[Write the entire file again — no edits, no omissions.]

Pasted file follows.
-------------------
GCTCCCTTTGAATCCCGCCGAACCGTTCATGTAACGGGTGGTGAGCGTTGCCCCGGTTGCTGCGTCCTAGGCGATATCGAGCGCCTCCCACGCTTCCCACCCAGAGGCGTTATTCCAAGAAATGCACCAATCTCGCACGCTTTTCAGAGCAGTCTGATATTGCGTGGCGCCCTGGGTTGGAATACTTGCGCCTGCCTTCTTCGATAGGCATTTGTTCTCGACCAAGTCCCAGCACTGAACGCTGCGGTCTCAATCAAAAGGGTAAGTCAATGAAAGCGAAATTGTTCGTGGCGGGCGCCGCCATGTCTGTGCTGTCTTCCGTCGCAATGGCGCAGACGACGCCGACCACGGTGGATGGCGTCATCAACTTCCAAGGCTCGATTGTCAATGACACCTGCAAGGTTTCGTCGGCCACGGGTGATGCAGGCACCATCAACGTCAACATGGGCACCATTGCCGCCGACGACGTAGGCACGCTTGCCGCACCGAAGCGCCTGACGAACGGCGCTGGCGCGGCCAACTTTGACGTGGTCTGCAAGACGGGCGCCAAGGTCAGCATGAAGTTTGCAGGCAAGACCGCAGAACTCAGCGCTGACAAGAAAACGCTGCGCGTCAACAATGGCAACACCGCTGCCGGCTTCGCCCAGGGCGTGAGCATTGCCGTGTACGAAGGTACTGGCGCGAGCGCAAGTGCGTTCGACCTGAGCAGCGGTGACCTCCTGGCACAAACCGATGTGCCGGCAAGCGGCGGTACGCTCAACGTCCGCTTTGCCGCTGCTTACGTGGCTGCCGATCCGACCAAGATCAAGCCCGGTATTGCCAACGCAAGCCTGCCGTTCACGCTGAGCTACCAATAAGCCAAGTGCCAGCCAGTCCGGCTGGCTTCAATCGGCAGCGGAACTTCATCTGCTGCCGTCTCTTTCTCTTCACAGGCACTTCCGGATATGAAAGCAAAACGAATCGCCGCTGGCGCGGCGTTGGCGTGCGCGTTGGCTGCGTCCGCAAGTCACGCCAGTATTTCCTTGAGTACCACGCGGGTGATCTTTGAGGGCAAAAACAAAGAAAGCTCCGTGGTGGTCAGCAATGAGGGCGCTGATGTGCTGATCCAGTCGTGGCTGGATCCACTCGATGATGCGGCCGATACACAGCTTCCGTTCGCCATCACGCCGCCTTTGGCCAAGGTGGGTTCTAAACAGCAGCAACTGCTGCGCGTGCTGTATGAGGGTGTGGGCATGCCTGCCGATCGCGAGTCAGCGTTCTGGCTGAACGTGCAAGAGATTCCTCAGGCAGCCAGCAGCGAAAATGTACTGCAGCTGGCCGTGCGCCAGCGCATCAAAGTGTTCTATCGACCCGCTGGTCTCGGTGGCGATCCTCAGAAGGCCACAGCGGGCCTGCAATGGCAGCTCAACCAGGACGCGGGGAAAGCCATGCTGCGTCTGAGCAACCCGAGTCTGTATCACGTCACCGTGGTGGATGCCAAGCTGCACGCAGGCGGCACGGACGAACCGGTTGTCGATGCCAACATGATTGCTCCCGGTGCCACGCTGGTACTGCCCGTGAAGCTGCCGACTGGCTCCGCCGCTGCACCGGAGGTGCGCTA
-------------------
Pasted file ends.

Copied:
GCTCCCTTTGAATCCCGCCGAACCGTTCATGTAACGGGTGGTGAGCGTTGCCCCGGTTGCTGCGTCCTAGGCGATATCGAGCGCCTCCCACGCTTCCCACCCAGAGGCGTTATTCCAAGAAATGCACCAATCTCGCACGCTTTTCAGAGCAGTCTGATATTGCGTGGCGCCCTGGGTTGGAATACTTGCGCCTGCCTTCTTCGATAGGCATTTGTTCTCGACCAAGTCCCAGCACTGAACGCTGCGGTCTCAATCAAAAGGGTAAGTCAATGAAAGCGAAATTGTTCGTGGCGGGCGCCGCCATGTCTGTGCTGTCTTCCGTCGCAATGGCGCAGACGACGCCGACCACGGTGGATGGCGTCATCAACTTCCAAGGCTCGATTGTCAATGACACCTGCAAGGTTTCGTCGGCCACGGGTGATGCAGGCACCATCAACGTCAACATGGGCACCATTGCCGCCGACGACGTAGGCACGCTTGCCGCACCGAAGCGCCTGACGAACGGCGCTGGCGCGGCCAACTTTGACGTGGTCTGCAAGACGGGCGCCAAGGTCAGCATGAAGTTTGCAGGCAAGACCGCAGAACTCAGCGCTGACAAGAAAACGCTGCGCGTCAACAATGGCAACACCGCTGCCGGCTTCGCCCAGGGCGTGAGCATTGCCGTGTACGAAGGTACTGGCGCGAGCGCAAGTGCGTTCGACCTGAGCAGCGGTGACCTCCTGGCACAAACCGATGTGCCGGCAAGCGGCGGTACGCTCAACGTCCGCTTTGCCGCTGCTTACGTGGCTGCCGATCCGACCAAGATCAAGCCCGGTATTGCCAACGCAAGCCTGCCGTTCACGCTGAGCTACCAATAAGCCAAGTGCCAGCCAGTCCGGCTGGCTTCAATCGGCAGCGGAACTTCATCTGCTGCCGTCTCTTTCTCTTCACAGGCACTTCCGGATATGAAAGCAAAACGAATCGCCGCTGGCGCGGCGTTGGCGTGCGCGTTGGCTGCGTCCGCAAGTCACGCCAGTATTTCCTTGAGTACCACGCGGGTGATCTTTGAGGGCAAAAACAAAGAAAGCTCCGTGGTGGTCAGCAATGAGGGCGCTGATGTGCTGATCCAGTCGTGGCTGGATCCACTCGATGATGCGGCCGATACACAGCTTCCGTTCGCCATCACGCCGCCTTTGGCCAAGGTGGGTTCTAAACAGCAGCAACTGCTGCGCGTGCTGTATGAGGGTGTGGGCATGCCTGCCGATCGCGAGTCAGCGTTCTGGCTGAACGTGCAAGAGATTCCTCAGGCAGCCAGCAGCGAAAATGTACTGCAGCTGGCCGTGCGCCAGCGCATCAAAGTGTTCTATCGACCCGCTGGTCTCGGTGGCGATCCTCAGAAGGCCACAGCGGGCCTGCAATGGCAGCTCAACCAGGACGCGGGGAAAGCCATGCTGCGTCTGAGCAACCCGAGTCTGTATCACGTCACCGTGGTGGATGCCAAGCTGCACGCAGGCGGCACGGACGAACCGGTTGTCGATGCCAACATGATTGCTCCCGGTGCCACGCTGGTACTGCCCGTGAAGCTGCCGACTGGCTCCGCCGCTGCACCGGAGGTGCGCTA